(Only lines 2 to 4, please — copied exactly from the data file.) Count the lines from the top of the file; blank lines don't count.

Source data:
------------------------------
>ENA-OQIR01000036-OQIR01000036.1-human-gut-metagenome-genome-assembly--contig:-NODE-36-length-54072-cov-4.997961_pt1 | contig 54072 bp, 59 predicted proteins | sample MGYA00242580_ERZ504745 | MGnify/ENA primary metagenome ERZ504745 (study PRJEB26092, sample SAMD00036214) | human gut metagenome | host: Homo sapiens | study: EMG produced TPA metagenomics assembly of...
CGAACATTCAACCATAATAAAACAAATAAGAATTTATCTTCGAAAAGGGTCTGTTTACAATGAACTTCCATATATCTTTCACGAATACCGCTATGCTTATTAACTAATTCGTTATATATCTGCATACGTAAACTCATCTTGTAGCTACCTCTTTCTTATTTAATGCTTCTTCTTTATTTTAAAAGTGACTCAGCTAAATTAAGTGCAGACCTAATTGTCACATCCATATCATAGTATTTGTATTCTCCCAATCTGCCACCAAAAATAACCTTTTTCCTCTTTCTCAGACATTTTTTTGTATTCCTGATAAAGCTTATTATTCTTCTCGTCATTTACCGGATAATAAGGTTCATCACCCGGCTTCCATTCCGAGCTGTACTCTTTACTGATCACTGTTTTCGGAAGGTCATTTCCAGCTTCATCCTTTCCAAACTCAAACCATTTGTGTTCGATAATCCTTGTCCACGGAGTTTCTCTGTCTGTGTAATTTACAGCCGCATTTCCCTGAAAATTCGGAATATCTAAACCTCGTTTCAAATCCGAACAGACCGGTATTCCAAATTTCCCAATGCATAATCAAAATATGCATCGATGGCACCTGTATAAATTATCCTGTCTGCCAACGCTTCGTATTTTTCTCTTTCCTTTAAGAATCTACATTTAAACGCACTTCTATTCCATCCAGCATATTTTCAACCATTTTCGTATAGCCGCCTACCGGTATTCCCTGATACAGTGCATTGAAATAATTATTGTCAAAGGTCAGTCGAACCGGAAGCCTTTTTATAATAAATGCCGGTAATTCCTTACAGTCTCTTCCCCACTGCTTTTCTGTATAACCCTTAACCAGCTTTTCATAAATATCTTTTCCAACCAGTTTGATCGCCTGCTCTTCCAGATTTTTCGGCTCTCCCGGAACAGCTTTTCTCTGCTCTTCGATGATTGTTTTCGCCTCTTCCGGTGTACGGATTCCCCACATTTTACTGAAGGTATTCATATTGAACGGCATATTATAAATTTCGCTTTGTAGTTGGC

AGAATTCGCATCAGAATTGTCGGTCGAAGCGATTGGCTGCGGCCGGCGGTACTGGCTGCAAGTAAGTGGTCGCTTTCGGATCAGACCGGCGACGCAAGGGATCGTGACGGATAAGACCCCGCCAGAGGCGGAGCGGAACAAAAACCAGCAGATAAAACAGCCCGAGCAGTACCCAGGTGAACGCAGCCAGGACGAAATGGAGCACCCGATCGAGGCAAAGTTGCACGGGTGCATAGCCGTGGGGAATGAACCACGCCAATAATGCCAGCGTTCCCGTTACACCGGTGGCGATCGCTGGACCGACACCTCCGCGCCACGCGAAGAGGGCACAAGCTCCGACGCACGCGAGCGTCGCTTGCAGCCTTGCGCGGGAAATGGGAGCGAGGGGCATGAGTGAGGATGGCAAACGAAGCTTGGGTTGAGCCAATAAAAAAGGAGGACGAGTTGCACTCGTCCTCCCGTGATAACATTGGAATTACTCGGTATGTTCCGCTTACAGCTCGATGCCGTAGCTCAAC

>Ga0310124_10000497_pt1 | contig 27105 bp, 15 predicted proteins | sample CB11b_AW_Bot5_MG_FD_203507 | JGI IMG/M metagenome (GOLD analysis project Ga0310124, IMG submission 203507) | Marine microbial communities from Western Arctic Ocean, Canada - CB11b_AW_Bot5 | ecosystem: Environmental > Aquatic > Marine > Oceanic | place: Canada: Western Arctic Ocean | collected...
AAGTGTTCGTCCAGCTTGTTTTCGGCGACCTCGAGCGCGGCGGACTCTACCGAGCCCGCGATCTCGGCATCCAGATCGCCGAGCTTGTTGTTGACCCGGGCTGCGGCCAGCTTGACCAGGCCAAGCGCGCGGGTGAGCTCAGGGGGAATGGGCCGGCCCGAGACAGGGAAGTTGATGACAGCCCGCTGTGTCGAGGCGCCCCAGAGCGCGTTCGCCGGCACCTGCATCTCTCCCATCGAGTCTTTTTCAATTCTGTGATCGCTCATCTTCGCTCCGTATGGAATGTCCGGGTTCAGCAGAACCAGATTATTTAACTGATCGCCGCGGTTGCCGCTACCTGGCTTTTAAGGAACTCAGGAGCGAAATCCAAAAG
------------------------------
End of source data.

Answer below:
CGAACATTCAACCATAATAAAACAAATAAGAATTTATCTTCGAAAAGGGTCTGTTTACAATGAACTTCCATATATCTTTCACGAATACCGCTATGCTTATTAACTAATTCGTTATATATCTGCATACGTAAACTCATCTTGTAGCTACCTCTTTCTTATTTAATGCTTCTTCTTTATTTTAAAAGTGACTCAGCTAAATTAAGTGCAGACCTAATTGTCACATCCATATCATAGTATTTGTATTCTCCCAATCTGCCACCAAAAATAACCTTTTTCCTCTTTCTCAGACATTTTTTTGTATTCCTGATAAAGCTTATTATTCTTCTCGTCATTTACCGGATAATAAGGTTCATCACCCGGCTTCCATTCCGAGCTGTACTCTTTACTGATCACTGTTTTCGGAAGGTCATTTCCAGCTTCATCCTTTCCAAACTCAAACCATTTGTGTTCGATAATCCTTGTCCACGGAGTTTCTCTGTCTGTGTAATTTACAGCCGCATTTCCCTGAAAATTCGGAATATCTAAACCTCGTTTCAAATCCGAACAGACCGGTATTCCAAATTTCCCAATGCATAATCAAAATATGCATCGATGGCACCTGTATAAATTATCCTGTCTGCCAACGCTTCGTATTTTTCTCTTTCCTTTAAGAATCTACATTTAAACGCACTTCTATTCCATCCAGCATATTTTCAACCATTTTCGTATAGCCGCCTACCGGTATTCCCTGATACAGTGCATTGAAATAATTATTGTCAAAGGTCAGTCGAACCGGAAGCCTTTTTATAATAAATGCCGGTAATTCCTTACAGTCTCTTCCCCACTGCTTTTCTGTATAACCCTTAACCAGCTTTTCATAAATATCTTTTCCAACCAGTTTGATCGCCTGCTCTTCCAGATTTTTCGGCTCTCCCGGAACAGCTTTTCTCTGCTCTTCGATGATTGTTTTCGCCTCTTCCGGTGTACGGATTCCCCACATTTTACTGAAGGTATTCATATTGAACGGCATATTATAAATTTCGCTTTGTAGTTGGC

AGAATTCGCATCAGAATTGTCGGTCGAAGCGATTGGCTGCGGCCGGCGGTACTGGCTGCAAGTAAGTGGTCGCTTTCGGATCAGACCGGCGACGCAAGGGATCGTGACGGATAAGACCCCGCCAGAGGCGGAGCGGAACAAAAACCAGCAGATAAAACAGCCCGAGCAGTACCCAGGTGAACGCAGCCAGGACGAAATGGAGCACCCGATCGAGGCAAAGTTGCACGGGTGCATAGCCGTGGGGAATGAACCACGCCAATAATGCCAGCGTTCCCGTTACACCGGTGGCGATCGCTGGACCGACACCTCCGCGCCACGCGAAGAGGGCACAAGCTCCGACGCACGCGAGCGTCGCTTGCAGCCTTGCGCGGGAAATGGGAGCGAGGGGCATGAGTGAGGATGGCAAACGAAGCTTGGGTTGAGCCAATAAAAAAGGAGGACGAGTTGCACTCGTCCTCCCGTGATAACATTGGAATTACTCGGTATGTTCCGCTTACAGCTCGATGCCGTAGCTCAAC

>Ga0310124_10000497_pt1 | contig 27105 bp, 15 predicted proteins | sample CB11b_AW_Bot5_MG_FD_203507 | JGI IMG/M metagenome (GOLD analysis project Ga0310124, IMG submission 203507) | Marine microbial communities from Western Arctic Ocean, Canada - CB11b_AW_Bot5 | ecosystem: Environmental > Aquatic > Marine > Oceanic | place: Canada: Western Arctic Ocean | collected...